Or even just a snippet of awesome banter, like this from last week’s back-from-hiatus episode:

BRITTA: Weddings are like a little girl’s tea parties, except the women are the stuffed animals, the men are making them talk, and they aren’t drinking tea. They’re drinking antiquated gender roles.

JEFF: Somebody tell Britta what an analogy is.

BRITTA: I know what it is. It’s like a thought with another thought’s hat on.

See what I mean?

So hooray for being back, “Community.” I await more laughs of this caliber and beyond. May I just request that your writers familiarize themselves with Wheaton’s Law?

You know: Don’t Be a Dick.

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Fall TV: What’s punching my dance card

What I’m watching this fall:

From the Twitter postings of "Community" actress Allison Brie. Aren't they all just so cute?

Community: I’ve already talked about how this show roared off the blocks — and as I predicted, the pilot was so good it made itself a tough act to follow. Subsequent episodes haven’t been as crackling, the humor a bit less zippy and incisive. But even when its jokes don’t split my gut, Community is still funnier than most other comedies. It’s swinging for the fences way more than other sitcoms, and my chief concern (that the selfish, narcissistic, con-artist lawyer would earn some redeeming value) is being addressed bit by bit. He’s still a shallow cad, but you can believe he’s looking for ways to be slightly less so. Whenever I think the jokes are flagging, I remember Chevy Chase’s response to getting an F (“Did you say S?”) and I’m all a-giggle again.

My two favorite characters on this show, played by John Cho and Christine Woods. They're fun to watch, with plenty roiling under their surfaces.

FlashForward: It would take a lot to shake me off this show, more even than the ’90s software spelling of the title (two words, two capitals, no space; right outta the Adobe playbook). FlashForward is a killer concept — a mass, worldwide blackout perpetrated by mask-wearing weirdos — and the first episode blitzed my senses with hook after delicious hook. That should be enough to ensure my butt is in my seat for this weekly, and so far my butt is fine with this arrangement. But, like Community, subsequent episodes have bogged down, dragging out the mystery with medical drama and political maneuvering and yawwwn. Sometimes I feel I’m watching a prize fight with a one-armed boxer: Fully conscious “walkies” are caught skulking during the blackout? BAM! Repetetive, boring flashforwards? Whiff. Mysterious towers in Somalia? BOOM! Surprisingly flat dialog? Whoosh. FlashForward yearns to be Lost, and it isn’t there yet. Its mysteries are intriguing; with time, I hope, they’ll become irresistible.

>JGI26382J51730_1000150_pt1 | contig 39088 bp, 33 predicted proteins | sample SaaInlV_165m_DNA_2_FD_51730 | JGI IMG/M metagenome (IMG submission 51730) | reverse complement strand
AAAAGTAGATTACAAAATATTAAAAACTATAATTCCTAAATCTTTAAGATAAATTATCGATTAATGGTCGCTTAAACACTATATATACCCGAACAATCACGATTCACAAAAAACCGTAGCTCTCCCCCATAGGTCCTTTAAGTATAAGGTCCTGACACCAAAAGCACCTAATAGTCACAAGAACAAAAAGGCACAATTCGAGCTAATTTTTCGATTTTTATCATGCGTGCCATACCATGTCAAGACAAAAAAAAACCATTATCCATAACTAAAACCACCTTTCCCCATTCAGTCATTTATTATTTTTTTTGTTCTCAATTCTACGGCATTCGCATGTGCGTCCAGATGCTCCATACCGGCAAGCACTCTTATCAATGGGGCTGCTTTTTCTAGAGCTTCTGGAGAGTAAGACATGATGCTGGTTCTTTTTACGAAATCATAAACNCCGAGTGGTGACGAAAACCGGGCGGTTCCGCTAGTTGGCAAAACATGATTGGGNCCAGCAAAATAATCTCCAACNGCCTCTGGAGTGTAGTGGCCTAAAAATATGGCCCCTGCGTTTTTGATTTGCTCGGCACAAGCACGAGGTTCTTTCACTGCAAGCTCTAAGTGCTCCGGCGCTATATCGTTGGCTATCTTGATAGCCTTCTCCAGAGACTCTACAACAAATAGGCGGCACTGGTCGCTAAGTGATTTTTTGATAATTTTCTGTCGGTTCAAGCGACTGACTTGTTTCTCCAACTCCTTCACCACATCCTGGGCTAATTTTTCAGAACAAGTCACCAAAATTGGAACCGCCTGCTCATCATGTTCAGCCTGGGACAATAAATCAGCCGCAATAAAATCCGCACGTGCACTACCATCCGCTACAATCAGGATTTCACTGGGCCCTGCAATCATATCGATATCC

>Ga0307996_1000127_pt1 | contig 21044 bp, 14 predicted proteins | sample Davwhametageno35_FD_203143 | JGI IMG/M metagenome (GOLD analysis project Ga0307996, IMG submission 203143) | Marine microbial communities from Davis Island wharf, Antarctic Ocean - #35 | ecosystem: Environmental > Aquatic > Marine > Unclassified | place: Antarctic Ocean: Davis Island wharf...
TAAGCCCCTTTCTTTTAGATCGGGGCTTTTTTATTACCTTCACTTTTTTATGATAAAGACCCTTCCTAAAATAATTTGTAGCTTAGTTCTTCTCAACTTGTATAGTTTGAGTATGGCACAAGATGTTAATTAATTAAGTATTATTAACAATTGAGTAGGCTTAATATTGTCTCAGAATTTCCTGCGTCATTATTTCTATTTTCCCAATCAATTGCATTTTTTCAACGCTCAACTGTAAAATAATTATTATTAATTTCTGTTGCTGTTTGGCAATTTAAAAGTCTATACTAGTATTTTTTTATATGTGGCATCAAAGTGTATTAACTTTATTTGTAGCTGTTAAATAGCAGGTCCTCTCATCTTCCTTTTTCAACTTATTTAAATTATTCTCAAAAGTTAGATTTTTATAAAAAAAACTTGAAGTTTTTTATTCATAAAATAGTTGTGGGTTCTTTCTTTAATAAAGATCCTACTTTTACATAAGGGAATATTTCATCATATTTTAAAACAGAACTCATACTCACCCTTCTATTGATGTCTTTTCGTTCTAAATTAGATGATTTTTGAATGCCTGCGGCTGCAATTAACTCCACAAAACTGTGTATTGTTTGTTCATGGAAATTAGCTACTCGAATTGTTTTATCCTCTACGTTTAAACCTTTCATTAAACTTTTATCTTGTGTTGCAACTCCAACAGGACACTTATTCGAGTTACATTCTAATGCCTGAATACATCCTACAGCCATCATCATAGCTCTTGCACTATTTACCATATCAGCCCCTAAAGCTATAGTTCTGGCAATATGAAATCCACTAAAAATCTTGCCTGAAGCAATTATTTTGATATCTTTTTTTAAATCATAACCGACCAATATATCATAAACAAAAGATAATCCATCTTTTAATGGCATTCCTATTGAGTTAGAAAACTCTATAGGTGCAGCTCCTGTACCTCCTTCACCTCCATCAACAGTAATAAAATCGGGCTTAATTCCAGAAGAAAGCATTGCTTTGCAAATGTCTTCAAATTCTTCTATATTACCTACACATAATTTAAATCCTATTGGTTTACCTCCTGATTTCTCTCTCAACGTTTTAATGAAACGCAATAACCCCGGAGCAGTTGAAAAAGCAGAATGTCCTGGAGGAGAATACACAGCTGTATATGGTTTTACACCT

Tra! La! La!

Glee: I can admit it. On the list of Worst Things Ever in the Universe, you will not find Glee. I’m late to the party here, because I refused to give Glee the time of day at first. And why should I? As an adult male, I am duty bound to feel my flesh crawl at the sight of another High School Musical or a DeGrassi High reunion. But Glee took a factory-made formula (ragtag outsiders band together through the miracles of music and infectious enthusiasm) and added self-awareness, wit, ribaldry and mysophobia (fear of germs). It shouldn’t work. But it does. Some of the characters are horrible caricatures: the bitchy head cheerleader, the mohawked bully, the clearly-not-right-for-him wife of the protagonist. But the writing rises above the formula, helped by uncanny casting: Jane Lynch as the hilariously vindictive cheer coach, Chris Colfer as a gay kid’s gay kid, and Matthew Morrison as the cool-teacher Glee Club director. His crucial role could have come across as saccharine and Mousketeery, but Morrison plays it so gamely, he’s just plain genuine. The premise is light: In a school where Glee Club used to be popular, one determined former student plans to Welcome Back, Kotter a new club back to prominence. The actors know the campiness inherent in this but they squeeze that awareness like a Florida orange until something sparkly, biting and sweet (but not too sweet) trickles out. I can’t get over how brilliant something this cheesy can be, and I don’t understand how the creators accomplished it. Glee is a tightrope walker back-flipping along a filament I can’t even see. (Plus, if I had any reservations about watching a quasi-musical, high-school rom-com, Joss Whedon has announced he’ll be directing an episode, so now I know it’s cool.)

You'll never be so creeped out by children in matching sweaters.